We received many reports of true armyworm infestations in wheat, barley, and corn in NW Ohio. The following is from this week’s C.O.R.N. newsletter on the pest. “These are black or green caterpillars with stripes along the side and orange heads. In the spring, true armyworm moths migrate from the south and lay eggs in grasses such as forage and weed grasses, winter wheat and barley, and rye cover crops. When the eggs hatch, the larvae can significantly damage wheat and barley before then moving to young corn. Continue reading
Beware of Poison Hemlock
Last week I finished up with a paragraph on Poison Hemlock, a noxious, invasive weed that is starting to be more prevalent across the county. Perhaps it is coincidence, but the majority of questions this past week have been about Poison Hemlock, the challenge it presents, and control. So let’s review:
Poison Hemlock is a noxious weed that is extremely toxic to livestock. It looks like wild carrot or “Queen Ann’s Lace”, however it can grow to be 6 to 10 feet tall. Poison Hemlock is toxic to both people and livestock, often leaving serious blisters on those who come in contact with the plant. Ingestion of the any part of the plant can be fatal. Continue reading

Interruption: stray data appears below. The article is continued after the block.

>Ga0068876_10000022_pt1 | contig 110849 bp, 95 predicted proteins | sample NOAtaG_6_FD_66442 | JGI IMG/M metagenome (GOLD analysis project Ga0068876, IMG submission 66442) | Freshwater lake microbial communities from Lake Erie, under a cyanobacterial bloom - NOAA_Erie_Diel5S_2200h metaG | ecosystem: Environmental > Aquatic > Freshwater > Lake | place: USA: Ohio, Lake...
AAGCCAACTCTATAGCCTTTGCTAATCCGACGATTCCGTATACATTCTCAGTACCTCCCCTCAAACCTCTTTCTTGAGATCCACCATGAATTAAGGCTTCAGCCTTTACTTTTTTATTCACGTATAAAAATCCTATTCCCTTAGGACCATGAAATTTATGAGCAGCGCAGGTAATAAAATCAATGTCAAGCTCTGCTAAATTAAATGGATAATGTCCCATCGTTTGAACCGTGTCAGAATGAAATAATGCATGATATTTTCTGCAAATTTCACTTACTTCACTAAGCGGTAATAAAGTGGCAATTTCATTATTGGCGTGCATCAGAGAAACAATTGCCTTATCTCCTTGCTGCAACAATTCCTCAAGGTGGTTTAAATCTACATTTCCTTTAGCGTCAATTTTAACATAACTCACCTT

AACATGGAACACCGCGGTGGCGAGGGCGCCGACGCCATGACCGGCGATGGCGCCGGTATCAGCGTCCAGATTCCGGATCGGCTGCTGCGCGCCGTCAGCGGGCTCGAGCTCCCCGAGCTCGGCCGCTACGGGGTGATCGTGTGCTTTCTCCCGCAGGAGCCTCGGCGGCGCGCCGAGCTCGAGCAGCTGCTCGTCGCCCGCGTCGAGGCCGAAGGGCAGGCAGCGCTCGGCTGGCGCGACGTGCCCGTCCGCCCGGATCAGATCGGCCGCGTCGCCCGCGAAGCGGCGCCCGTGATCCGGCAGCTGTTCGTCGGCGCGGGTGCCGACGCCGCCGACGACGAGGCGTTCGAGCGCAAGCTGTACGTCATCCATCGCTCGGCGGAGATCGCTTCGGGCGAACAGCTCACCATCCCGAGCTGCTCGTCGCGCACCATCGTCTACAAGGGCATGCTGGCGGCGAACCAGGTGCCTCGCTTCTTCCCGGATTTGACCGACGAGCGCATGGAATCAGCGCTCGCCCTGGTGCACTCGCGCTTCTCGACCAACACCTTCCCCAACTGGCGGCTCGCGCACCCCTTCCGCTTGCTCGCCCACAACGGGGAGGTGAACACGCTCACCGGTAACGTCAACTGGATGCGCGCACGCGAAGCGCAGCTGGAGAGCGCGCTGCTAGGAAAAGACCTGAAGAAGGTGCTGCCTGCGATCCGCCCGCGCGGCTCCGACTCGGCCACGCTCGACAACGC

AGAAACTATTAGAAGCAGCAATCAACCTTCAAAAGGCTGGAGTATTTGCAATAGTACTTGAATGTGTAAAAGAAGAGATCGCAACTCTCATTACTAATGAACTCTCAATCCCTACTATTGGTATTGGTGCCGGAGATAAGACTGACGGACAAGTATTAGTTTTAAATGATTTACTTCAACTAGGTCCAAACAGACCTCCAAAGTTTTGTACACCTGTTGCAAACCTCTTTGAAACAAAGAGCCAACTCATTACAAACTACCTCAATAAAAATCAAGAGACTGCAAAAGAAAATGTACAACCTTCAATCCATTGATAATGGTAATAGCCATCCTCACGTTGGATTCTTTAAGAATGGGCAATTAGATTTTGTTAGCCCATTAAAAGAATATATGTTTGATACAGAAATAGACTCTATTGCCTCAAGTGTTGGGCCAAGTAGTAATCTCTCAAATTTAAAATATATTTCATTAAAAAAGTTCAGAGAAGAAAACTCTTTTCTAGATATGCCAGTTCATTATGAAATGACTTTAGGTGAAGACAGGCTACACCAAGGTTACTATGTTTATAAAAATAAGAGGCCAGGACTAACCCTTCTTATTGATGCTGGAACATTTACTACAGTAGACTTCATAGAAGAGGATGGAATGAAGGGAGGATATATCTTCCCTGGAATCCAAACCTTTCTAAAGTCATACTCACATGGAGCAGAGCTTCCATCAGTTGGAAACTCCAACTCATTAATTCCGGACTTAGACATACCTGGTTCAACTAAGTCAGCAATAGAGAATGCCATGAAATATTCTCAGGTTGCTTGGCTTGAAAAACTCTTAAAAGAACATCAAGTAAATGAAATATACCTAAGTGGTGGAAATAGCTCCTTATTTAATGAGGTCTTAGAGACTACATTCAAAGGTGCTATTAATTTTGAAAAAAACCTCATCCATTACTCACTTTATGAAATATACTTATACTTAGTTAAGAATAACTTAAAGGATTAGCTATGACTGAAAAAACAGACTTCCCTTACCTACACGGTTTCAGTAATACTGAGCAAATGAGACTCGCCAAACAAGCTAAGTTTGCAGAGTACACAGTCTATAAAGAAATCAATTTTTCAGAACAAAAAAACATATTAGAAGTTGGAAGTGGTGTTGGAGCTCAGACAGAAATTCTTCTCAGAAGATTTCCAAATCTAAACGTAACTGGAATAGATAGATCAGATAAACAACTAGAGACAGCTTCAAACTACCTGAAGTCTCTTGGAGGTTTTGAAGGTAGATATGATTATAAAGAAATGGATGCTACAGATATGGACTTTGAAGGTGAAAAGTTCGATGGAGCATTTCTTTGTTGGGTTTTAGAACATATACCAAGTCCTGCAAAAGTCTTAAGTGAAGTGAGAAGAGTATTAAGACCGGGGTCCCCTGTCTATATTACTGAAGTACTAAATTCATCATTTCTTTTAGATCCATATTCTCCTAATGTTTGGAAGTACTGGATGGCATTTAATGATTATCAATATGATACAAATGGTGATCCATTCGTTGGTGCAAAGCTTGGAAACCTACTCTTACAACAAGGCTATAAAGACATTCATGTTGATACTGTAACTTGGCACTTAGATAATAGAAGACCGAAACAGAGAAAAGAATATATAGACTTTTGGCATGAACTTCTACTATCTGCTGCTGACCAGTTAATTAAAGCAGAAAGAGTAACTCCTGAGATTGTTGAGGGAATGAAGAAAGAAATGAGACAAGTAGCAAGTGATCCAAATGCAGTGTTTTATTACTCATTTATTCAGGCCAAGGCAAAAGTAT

Summer Is Here
Monday marked the meteorological start of the summer season and by driving around the county, it is evident that there was a need for some summer-like weather. Corn is beginning to develop and with a few nice days most of the soybeans have been able to be planted, some hay has been made, and if all goes right we will get to finish some manure trials on growing corn yet this week.
Last week I had a chance to walk some fields of barley with Eric Richer and a small grains agronomist. In those fields freeze and frost damage was low, which is a good sigh for producers who may have been worried about their small grain crop. I was also able to finish harvesting a winter forage trial at the Northwest Ag Research Station in Hoytville. With being out of the office, it feels good to back into a routine.
I noticed over the weekend that poison ivy is growing fast right now. Along with other weeds, poison ivy is also showing up in ornamental shrub and perennial borders, probably seeded through bird droppings. When growing among desirable plants, poison ivy is a challenge to control. Continue reading
From Across the Field